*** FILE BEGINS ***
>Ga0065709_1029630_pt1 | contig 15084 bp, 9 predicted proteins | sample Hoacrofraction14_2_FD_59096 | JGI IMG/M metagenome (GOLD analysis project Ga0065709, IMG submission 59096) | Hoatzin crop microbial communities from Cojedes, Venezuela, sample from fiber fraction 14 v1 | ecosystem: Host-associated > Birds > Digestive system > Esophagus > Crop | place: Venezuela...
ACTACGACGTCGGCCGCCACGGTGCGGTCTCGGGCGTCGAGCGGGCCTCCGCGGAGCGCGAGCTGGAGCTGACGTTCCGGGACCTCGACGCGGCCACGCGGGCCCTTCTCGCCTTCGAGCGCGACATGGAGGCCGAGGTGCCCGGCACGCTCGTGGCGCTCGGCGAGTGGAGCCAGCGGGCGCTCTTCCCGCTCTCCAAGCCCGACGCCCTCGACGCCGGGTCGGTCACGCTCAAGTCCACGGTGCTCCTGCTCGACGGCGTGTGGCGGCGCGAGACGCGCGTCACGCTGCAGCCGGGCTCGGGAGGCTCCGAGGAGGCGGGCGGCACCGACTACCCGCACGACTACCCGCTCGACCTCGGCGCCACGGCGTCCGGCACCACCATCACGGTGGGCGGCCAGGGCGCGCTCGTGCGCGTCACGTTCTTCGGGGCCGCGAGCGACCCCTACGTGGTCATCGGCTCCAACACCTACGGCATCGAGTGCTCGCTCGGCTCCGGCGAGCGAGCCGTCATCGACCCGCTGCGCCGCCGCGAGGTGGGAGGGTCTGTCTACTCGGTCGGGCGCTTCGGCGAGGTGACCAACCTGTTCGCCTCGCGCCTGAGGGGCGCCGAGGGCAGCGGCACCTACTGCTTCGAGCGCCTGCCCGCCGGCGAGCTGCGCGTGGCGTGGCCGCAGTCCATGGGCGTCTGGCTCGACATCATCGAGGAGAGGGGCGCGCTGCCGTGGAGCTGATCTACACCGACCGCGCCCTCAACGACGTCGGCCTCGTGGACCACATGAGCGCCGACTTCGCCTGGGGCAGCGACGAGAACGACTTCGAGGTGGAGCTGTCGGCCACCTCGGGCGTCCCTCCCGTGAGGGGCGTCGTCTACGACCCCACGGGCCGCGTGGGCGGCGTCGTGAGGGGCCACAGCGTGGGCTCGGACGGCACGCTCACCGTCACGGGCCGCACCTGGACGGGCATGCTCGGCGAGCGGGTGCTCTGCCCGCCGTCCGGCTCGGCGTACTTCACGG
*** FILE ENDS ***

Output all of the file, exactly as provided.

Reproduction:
>Ga0065709_1029630_pt1 | contig 15084 bp, 9 predicted proteins | sample Hoacrofraction14_2_FD_59096 | JGI IMG/M metagenome (GOLD analysis project Ga0065709, IMG submission 59096) | Hoatzin crop microbial communities from Cojedes, Venezuela, sample from fiber fraction 14 v1 | ecosystem: Host-associated > Birds > Digestive system > Esophagus > Crop | place: Venezuela...
ACTACGACGTCGGCCGCCACGGTGCGGTCTCGGGCGTCGAGCGGGCCTCCGCGGAGCGCGAGCTGGAGCTGACGTTCCGGGACCTCGACGCGGCCACGCGGGCCCTTCTCGCCTTCGAGCGCGACATGGAGGCCGAGGTGCCCGGCACGCTCGTGGCGCTCGGCGAGTGGAGCCAGCGGGCGCTCTTCCCGCTCTCCAAGCCCGACGCCCTCGACGCCGGGTCGGTCACGCTCAAGTCCACGGTGCTCCTGCTCGACGGCGTGTGGCGGCGCGAGACGCGCGTCACGCTGCAGCCGGGCTCGGGAGGCTCCGAGGAGGCGGGCGGCACCGACTACCCGCACGACTACCCGCTCGACCTCGGCGCCACGGCGTCCGGCACCACCATCACGGTGGGCGGCCAGGGCGCGCTCGTGCGCGTCACGTTCTTCGGGGCCGCGAGCGACCCCTACGTGGTCATCGGCTCCAACACCTACGGCATCGAGTGCTCGCTCGGCTCCGGCGAGCGAGCCGTCATCGACCCGCTGCGCCGCCGCGAGGTGGGAGGGTCTGTCTACTCGGTCGGGCGCTTCGGCGAGGTGACCAACCTGTTCGCCTCGCGCCTGAGGGGCGCCGAGGGCAGCGGCACCTACTGCTTCGAGCGCCTGCCCGCCGGCGAGCTGCGCGTGGCGTGGCCGCAGTCCATGGGCGTCTGGCTCGACATCATCGAGGAGAGGGGCGCGCTGCCGTGGAGCTGATCTACACCGACCGCGCCCTCAACGACGTCGGCCTCGTGGACCACATGAGCGCCGACTTCGCCTGGGGCAGCGACGAGAACGACTTCGAGGTGGAGCTGTCGGCCACCTCGGGCGTCCCTCCCGTGAGGGGCGTCGTCTACGACCCCACGGGCCGCGTGGGCGGCGTCGTGAGGGGCCACAGCGTGGGCTCGGACGGCACGCTCACCGTCACGGGCCGCACCTGGACGGGCATGCTCGGCGAGCGGGTGCTCTGCCCGCCGTCCGGCTCGGCGTACTTCACGG